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Interview with Mike Born

This week we are privileged to hear from Mike Born, Director of NBA Scouting for the Portland Trail Blazers.  We asked Mike questions about his position, his scouting trip to the recent D-League showcase in Boise, and the Blazer talent evaluation process in general.

Blazersedge:  Your official job title is "Director of NBA Scouting".  What responsibilities does that entail?

There are several levels.  85% of it is related to the NBA...being prepared for trades or free agents.  About 10% of it deals with the draft.  In March especially I get a chance to watch a ton of college games.  The other 5% entails knowing the minor leagues.  With 15 guaranteed contracts on the roster already there isn't quite as much emphasis devoted to the D-League as there would be if we had roster slots available, but we still want to be prepared.

Blazersedge:  What experience have you had with the D-League?

I worked in various leagues before joining the Blazers.  From 1997-2001 I coached in the International Basketball Association as a Player-Assistant, an Assistant Coach, and finally as the Head Coach of the Des Moines Dragons.  From 2001-2002 I was the Associate Coach of the Kansas City Knights along with then-Head Coach Kevin Pritchard.  After that I joined the NBA Developmental League as an Assistant Coach with the Huntsville Flight under Ralph Lewis, now with the Seattle Supersonics.  I got a chance to see and work with many guys you might recognize:  Ime Udoka, Mateen Cleaves, Eric Barkley.  I've also spent some time doing college scouting.

Blazersedge:  Do you usually watch a D-League game expecting to see a particular player or is it more skimming the pond to see what you catch in your net?

You do both.  Last year we called up Jeremy Richardson.  We knew we'd do something with him potentially, so we went to see him.  You watch him with the ball, away from the ball, on offense and defense.  You watch his body language, what he's like going to the bench or in timeouts.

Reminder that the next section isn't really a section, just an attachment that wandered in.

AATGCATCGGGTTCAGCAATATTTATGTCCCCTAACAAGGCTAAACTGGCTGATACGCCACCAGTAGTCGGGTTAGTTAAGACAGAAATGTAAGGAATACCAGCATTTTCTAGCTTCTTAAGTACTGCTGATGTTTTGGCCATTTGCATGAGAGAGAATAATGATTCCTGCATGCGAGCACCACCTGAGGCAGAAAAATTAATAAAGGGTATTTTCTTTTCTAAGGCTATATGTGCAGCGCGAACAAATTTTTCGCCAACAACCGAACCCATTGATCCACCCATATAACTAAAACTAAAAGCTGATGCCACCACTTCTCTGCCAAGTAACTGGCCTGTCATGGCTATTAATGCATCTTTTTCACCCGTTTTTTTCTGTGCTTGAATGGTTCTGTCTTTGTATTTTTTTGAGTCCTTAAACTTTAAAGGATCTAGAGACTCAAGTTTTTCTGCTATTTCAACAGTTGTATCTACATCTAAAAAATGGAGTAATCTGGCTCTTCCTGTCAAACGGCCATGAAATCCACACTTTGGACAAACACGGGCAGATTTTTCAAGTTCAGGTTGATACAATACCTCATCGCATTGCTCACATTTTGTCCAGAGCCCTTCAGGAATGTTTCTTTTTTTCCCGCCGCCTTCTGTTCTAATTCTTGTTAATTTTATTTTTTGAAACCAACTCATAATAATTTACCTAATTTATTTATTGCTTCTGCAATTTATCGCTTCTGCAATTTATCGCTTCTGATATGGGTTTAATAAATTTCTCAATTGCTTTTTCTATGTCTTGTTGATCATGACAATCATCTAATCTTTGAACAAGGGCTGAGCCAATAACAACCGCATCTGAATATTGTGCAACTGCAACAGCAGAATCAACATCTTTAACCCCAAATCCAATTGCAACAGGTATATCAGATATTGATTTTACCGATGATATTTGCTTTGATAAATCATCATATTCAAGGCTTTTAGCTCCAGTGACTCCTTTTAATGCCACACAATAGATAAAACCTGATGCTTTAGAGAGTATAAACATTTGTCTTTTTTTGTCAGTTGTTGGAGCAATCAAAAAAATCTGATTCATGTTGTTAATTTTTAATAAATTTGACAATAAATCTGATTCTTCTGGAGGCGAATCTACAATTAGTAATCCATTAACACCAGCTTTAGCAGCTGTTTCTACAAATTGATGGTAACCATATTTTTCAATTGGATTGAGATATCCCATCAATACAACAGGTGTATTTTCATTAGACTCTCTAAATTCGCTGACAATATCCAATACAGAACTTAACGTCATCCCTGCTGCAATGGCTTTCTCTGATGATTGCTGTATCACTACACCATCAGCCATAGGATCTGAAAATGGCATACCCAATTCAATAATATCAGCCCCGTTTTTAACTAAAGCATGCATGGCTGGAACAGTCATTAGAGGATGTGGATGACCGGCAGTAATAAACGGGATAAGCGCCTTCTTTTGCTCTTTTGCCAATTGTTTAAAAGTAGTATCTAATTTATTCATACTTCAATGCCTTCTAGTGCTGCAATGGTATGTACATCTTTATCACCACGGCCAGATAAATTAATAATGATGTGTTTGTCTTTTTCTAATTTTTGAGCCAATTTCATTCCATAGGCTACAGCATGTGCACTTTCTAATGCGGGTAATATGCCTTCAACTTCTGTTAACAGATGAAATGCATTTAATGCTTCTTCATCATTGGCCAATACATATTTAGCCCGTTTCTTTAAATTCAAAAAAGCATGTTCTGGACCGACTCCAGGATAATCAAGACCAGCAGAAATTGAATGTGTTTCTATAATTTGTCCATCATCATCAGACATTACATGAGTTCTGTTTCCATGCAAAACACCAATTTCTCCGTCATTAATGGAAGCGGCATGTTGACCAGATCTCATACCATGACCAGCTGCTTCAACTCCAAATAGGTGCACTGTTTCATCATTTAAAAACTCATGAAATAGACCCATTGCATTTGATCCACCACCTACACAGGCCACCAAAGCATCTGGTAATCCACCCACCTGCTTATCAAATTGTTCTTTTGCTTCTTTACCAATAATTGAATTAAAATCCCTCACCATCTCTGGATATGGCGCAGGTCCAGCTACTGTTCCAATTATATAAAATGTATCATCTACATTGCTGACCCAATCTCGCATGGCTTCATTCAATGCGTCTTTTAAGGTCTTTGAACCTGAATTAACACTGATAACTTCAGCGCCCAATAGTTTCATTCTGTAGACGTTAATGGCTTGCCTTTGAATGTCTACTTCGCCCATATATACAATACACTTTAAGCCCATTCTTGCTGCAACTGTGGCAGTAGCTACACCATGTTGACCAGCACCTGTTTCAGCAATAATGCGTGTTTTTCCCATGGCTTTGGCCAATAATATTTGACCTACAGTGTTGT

Each scout looks at it differently and each situation is different though.  It depends on what your team needs based on position and talent.  Most often initially you cast a wide net and work down.

Blazersedge:  Describe the process you go through when scouting an event like the D-League Showcase in Boise.

The work you've done beforehand gives you the background.  You've seen most of these guys before in college as you scouted for the draft.  Many of them you've seen in the D-League before.  I attended every NBA Summer League--Las Vegas, Orlando, Utah--and you see a lot of them there.  You go to the event to gauge their progress, to see if they've grown, to see if they've overcome injuries or developed new ones.  You want to see growth from year-to-year.  

The D-League also sends out rosters and top rankings for each position, which gives you an idea who they think are the best prospects.  With 85-90% of the guys you already have a pretty good idea whether they're good enough to make it or not.  But there's that 10% that you might have only seen once or twice.  Maybe they've been playing in Europe or they belong to another team.  You want to get more information on them.

Once you're at the venue you watch games.  I saw 11 games in 3 days last week.  Watching the D-League is different than scouting college games.  In college you probably go there to see one guy and you end up focusing on a couple from each team.  D-League teams are full of players who were the premier guys on their respective college teams.  Some have been released from other NBA teams.  There might be 8 or 9 guys on the floor that you really want to see.

While there I lay out a scouting book with pages for each significant player and then fill it in.  You record statistics.  You record observations about guys' moves, what shots they take, how confident they look, whether they're holding up physically.

Ultimately you end up writing a report on any player you feel needs to have one.  I remember at the beginning of my tenure, especially in the college game, that was just about every player I felt even had a whiff of NBA-level ability.  As you gain experience you're better able to sort it out.  The report could be 1-2 sentences long if you feel a guy doesn't have it, is getting too old, or just isn't the right fit.  It could be much longer too.  Those reports get filed into a database.  When Kevin Pritchard and the staff are considering someone for a 10-day contract or for an invitation to the Summer League or Veteran Camp they consult the database.  They use those reports plus reports from other experts to analyze a player's prospects.